Hope this helps!
Keys for Motorola Radios

How to order from Motorola: Call 800-422-4210 to order, navigate through theirvoice-response menu; they take credit/debit cards. Unless you need to order something else at the same time, it's probably cheaper (and a lot quicker) to go to your local locksmith and have him cut the key or keys you need from the code book... just call ahead and make sure that he has the book and the blanks in stock. The web page on How to order from Motorola might be of interest.
And here's a scan of the 1/3 of a page that the 1978 Motorola Buyers Guide devoted to keys.
Key NumberWhat It FitsKey Blank
Moto Part NumberComments
1684Station cabinets??55851487These are the really, really old (pre 1960s) station cabinets. Most had a black crinkle finish. In the last 25 years I've only seen one in use.
2007Paging system cabinets, trunking equipment cabinets'H'NLA
see note
No Longer Available from Motorola Parts.
This key was specified to the Moto 'Nucleus' paging system but was also used in some other Moto system cabinets, including the early Quantars. It also fits the key switch in a big percentage of the self-serve Coke and Pepsi soda fountains found in Southern California (probably elsewhere in the country too) fast food chain outlets and movie theaters - any that have a key switch on the side or under the plastic hood (the 2009 fits some of the rest of them...)
Click for fountain photo.
If your locksmith can't cut one for you, one source of this key is a company that sells parts for or repairs soda fountains. Your local mom-n-pop fast food place can probably point you at a soda fountain parts house or repair service (don't bother asking at a big chain outlet like Seven-Eleven, Jack-In-The-Box, Carl's Junior, or McDonalds - 99.9% of the employees and 85% of the general managers are completely clueless and just call their company field service guys, even if it's a franchise store as opposed to a company owned store).
Click for key photo.
From an email (August 2009): 'I got a 2007 key by catching a McDonalds company field service guy as he was leaving a job. I showed him a photo of my (locked) Moto cabinet and a printout of the keys page, and your photo of the soda fountain with the arrow pointing at the lock. I offered him $20 to come three blocks down the street to a locksmith and let me have him copy his 2007 key. He said 'Sure, but I want a promise you aren't going to tamper with my soda fountains'. And that's how I got my Moto cabinet open. Thanks for creating the Keys Page!
2135Mobile radios, and lots more, see comments.'H'This is the Motorola mobile key, price is $2.04 from Moto (early 2006). Years ago life was simple: the 2135 was exclusively mobiles, the 2553 was exclusively base stations. Not any more. These days you need both as the 2135 is being used on cabinets as well. The 2135 fits almost all of the key-lock mobile equipment made since the early-1950s (the pre-Motrac tube-type mobiles in 10' wide housings - the GGV/GGT series), the Motrac, Motran, Mocoms, Business Dispatchers, MICOR, Mitrek, Maratrac, Syntor, Spectra, etc. It also fits most of the table top base stations - those labeled 'Consolette', 'Consolette Station', 'Super Consolette Station', the compact floor mount cabinets ('Compa Stations', 'MSR2000', 'MSF5000', 'PURC', 'PURC5000') and more. As an aside, this key also fits some in-building wheelchair lift key locks, as well as the daily/sunday price change control on some newspaper racks. Any Motorola two-way radio shop that advertises in your local Yellow Pages probably has a bunch of these lying in a desk drawer somewhere - Moto shipped two with every mobile radio and usually the radio shop installers kept them (sometimes they gave one to the vehicle owner, but not always). If you can't find one from a Moto dealer you might check your local Yellow Pages for a local dealer of Toro brand commercial irrigation equipment (i.e. golf courses, city parks, vineyards, orchards, commercial nurseries, horse racing tracks, etc) - this key was used in some of their control equipment cabinets. One source is Ewing Irrigation, (pronounced 'You-ing') a nationwide chain that has over 150 branches in 20 states and does mail order.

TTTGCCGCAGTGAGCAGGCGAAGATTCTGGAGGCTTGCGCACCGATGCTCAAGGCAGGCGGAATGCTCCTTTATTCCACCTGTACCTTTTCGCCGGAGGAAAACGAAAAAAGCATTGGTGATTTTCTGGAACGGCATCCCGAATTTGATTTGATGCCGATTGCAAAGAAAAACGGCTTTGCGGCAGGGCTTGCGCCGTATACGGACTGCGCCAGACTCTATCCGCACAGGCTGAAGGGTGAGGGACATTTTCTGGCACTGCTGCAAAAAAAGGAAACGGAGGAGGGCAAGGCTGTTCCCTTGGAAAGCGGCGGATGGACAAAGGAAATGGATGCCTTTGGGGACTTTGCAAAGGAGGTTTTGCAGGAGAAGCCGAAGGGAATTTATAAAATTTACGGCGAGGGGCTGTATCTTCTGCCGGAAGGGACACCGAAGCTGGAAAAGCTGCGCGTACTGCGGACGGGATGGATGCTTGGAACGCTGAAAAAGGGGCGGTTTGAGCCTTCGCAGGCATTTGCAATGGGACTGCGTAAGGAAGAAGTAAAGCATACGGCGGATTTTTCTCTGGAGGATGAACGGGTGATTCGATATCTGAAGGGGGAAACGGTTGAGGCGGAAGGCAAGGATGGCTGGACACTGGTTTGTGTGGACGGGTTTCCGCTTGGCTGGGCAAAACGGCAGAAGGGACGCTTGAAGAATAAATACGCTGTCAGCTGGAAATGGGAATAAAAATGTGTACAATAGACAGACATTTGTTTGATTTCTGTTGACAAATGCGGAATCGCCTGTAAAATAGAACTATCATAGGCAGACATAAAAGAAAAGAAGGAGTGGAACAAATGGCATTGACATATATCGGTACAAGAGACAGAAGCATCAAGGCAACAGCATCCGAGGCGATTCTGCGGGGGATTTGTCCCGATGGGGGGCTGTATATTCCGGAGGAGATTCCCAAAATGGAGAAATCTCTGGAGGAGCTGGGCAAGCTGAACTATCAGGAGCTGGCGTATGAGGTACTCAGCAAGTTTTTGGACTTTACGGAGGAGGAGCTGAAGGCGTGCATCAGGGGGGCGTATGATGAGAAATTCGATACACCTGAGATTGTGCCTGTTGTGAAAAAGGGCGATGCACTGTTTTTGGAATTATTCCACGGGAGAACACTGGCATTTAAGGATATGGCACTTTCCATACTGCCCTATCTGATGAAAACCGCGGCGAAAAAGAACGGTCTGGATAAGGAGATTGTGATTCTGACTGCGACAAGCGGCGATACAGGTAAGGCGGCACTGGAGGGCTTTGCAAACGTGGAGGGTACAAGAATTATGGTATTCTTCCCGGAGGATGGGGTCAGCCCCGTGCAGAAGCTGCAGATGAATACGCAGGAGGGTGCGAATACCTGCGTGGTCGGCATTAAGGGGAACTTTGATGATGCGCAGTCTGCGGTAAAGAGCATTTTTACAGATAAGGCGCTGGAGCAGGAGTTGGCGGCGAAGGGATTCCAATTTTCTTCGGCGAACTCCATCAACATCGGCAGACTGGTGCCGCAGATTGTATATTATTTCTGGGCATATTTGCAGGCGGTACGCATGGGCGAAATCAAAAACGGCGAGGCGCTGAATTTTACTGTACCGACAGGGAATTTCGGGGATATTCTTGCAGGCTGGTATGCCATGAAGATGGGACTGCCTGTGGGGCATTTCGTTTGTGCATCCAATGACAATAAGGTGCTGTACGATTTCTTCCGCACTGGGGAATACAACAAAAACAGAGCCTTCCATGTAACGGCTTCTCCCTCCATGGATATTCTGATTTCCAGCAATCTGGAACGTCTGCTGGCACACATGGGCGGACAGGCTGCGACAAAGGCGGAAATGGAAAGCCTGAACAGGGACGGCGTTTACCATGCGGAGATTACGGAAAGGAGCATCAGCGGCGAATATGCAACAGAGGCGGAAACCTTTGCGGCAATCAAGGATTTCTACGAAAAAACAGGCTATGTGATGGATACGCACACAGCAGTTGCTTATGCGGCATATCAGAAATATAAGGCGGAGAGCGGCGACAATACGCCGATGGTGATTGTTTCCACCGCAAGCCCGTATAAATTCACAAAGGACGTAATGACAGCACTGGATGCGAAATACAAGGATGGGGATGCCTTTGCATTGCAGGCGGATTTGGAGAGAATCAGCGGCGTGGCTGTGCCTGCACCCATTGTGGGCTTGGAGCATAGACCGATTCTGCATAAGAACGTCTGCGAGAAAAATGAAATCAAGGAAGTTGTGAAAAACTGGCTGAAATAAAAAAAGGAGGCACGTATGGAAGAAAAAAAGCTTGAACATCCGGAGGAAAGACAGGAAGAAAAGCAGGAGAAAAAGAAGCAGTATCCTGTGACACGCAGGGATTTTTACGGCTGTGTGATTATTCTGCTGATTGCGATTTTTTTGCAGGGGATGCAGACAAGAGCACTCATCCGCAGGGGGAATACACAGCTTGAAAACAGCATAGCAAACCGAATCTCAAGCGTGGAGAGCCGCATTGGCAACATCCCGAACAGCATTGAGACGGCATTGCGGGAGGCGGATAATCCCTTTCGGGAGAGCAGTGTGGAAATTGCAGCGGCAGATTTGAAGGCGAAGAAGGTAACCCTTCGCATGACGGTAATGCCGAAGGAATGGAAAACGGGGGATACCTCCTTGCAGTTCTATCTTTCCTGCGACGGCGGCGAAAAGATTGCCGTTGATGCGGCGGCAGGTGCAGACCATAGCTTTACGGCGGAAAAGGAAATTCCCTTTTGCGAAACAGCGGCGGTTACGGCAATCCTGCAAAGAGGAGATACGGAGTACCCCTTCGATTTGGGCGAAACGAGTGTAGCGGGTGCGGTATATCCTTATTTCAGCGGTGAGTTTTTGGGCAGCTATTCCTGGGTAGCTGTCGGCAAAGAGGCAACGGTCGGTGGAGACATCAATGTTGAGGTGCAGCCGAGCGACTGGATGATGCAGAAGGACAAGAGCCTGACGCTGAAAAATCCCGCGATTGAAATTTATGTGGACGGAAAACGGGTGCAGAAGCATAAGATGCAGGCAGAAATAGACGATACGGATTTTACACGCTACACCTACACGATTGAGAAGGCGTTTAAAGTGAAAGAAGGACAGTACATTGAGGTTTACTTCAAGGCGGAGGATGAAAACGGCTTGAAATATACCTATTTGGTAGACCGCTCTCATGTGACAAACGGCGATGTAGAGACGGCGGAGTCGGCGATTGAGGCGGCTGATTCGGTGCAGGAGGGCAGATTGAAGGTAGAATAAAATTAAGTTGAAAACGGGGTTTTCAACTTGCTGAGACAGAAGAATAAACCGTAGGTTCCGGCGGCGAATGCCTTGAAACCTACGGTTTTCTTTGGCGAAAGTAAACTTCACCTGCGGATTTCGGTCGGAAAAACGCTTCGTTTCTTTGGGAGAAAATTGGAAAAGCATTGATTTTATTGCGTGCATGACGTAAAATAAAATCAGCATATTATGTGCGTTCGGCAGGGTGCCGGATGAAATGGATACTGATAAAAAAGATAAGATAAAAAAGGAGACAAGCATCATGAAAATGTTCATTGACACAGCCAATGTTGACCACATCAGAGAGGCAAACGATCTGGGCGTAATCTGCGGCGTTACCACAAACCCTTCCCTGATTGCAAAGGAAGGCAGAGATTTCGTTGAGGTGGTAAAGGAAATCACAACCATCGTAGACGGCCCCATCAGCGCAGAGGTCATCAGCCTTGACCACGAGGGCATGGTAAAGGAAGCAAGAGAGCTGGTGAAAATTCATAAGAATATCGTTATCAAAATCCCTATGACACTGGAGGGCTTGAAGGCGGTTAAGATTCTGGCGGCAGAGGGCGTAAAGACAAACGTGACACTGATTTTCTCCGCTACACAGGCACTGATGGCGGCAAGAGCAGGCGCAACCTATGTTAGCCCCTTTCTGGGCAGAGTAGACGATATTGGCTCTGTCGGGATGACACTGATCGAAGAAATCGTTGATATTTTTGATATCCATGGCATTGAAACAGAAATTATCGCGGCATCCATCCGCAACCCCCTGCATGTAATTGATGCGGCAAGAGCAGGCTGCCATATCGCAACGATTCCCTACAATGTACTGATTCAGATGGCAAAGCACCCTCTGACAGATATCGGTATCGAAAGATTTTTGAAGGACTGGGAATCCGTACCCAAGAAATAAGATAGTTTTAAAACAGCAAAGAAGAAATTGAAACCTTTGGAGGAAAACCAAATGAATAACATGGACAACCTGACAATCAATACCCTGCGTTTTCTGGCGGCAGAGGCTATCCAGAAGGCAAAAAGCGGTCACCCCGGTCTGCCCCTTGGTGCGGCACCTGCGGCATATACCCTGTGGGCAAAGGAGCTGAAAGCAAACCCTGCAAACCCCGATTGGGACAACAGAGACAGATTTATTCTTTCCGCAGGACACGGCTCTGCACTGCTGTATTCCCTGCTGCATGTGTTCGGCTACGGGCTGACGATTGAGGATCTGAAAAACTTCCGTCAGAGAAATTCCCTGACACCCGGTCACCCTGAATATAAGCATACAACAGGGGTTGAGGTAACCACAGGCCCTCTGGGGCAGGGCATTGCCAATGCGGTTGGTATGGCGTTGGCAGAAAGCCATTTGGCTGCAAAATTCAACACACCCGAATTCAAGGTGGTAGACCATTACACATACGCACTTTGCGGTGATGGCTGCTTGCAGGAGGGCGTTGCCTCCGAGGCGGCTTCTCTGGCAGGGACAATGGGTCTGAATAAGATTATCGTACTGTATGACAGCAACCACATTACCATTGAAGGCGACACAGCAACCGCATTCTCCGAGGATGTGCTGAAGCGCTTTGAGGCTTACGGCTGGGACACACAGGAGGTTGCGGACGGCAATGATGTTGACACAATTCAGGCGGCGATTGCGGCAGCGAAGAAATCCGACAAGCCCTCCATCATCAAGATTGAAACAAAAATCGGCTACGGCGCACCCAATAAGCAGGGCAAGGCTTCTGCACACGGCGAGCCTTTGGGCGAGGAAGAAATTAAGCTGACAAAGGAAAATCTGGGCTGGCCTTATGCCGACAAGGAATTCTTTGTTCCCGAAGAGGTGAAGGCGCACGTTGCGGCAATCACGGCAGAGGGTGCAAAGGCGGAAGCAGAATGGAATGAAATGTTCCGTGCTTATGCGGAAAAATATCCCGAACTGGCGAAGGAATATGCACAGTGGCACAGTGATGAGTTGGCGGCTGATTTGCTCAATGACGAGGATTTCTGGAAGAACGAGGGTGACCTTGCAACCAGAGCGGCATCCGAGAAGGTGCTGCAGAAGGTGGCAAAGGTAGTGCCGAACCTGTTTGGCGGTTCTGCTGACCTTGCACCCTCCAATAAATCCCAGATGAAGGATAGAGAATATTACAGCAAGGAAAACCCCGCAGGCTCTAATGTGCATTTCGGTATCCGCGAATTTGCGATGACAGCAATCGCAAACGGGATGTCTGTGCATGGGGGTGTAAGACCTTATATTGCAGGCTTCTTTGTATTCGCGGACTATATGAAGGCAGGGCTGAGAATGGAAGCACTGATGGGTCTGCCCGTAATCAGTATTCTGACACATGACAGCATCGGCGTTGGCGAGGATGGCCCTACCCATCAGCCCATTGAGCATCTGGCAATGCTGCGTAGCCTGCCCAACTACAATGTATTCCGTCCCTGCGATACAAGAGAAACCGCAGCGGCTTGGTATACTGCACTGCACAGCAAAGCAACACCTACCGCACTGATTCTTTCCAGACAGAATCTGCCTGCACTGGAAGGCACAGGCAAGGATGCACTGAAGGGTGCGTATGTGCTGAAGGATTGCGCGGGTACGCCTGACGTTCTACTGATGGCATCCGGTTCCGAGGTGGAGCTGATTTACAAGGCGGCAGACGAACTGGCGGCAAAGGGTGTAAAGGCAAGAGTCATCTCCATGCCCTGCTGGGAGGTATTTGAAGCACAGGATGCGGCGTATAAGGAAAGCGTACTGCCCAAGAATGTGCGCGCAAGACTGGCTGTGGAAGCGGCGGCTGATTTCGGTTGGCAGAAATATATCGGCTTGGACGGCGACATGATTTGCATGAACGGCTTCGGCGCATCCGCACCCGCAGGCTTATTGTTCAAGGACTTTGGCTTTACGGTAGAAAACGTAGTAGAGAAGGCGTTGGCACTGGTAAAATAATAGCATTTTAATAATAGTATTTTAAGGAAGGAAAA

Click for key photo.
2141The key switch in IMTS mobile telephone control heads'H'55820001Trunk mount tube-vintage mobile telephones had a key switch in the control head faceplate that allowed the vehicle owner to disable the mobile telephone - for example in a situation where he left the vehicle at a upscale restaurant, or an auto mechanics (the radio itself used a PA-235, 2135, BF-10 or BF-10A). A lot of the heads were made by Harris or ITT and were used on both Motorola and GE radios. This is a rarely needed key - however I have seen a shop burgular alarm system that used a recycled key switch from an ITT head.
Click for key photo
2154Suitcase repeaters'H'Maybe others, but definitely the Motorola P43SXS VHFsuitcase repeater. For more details click here.
2159Suitcase repeaters'H'Model numbers of these units include P1820AX and P1821AX
2165?'H'? (this was on a Moto technician's key ring)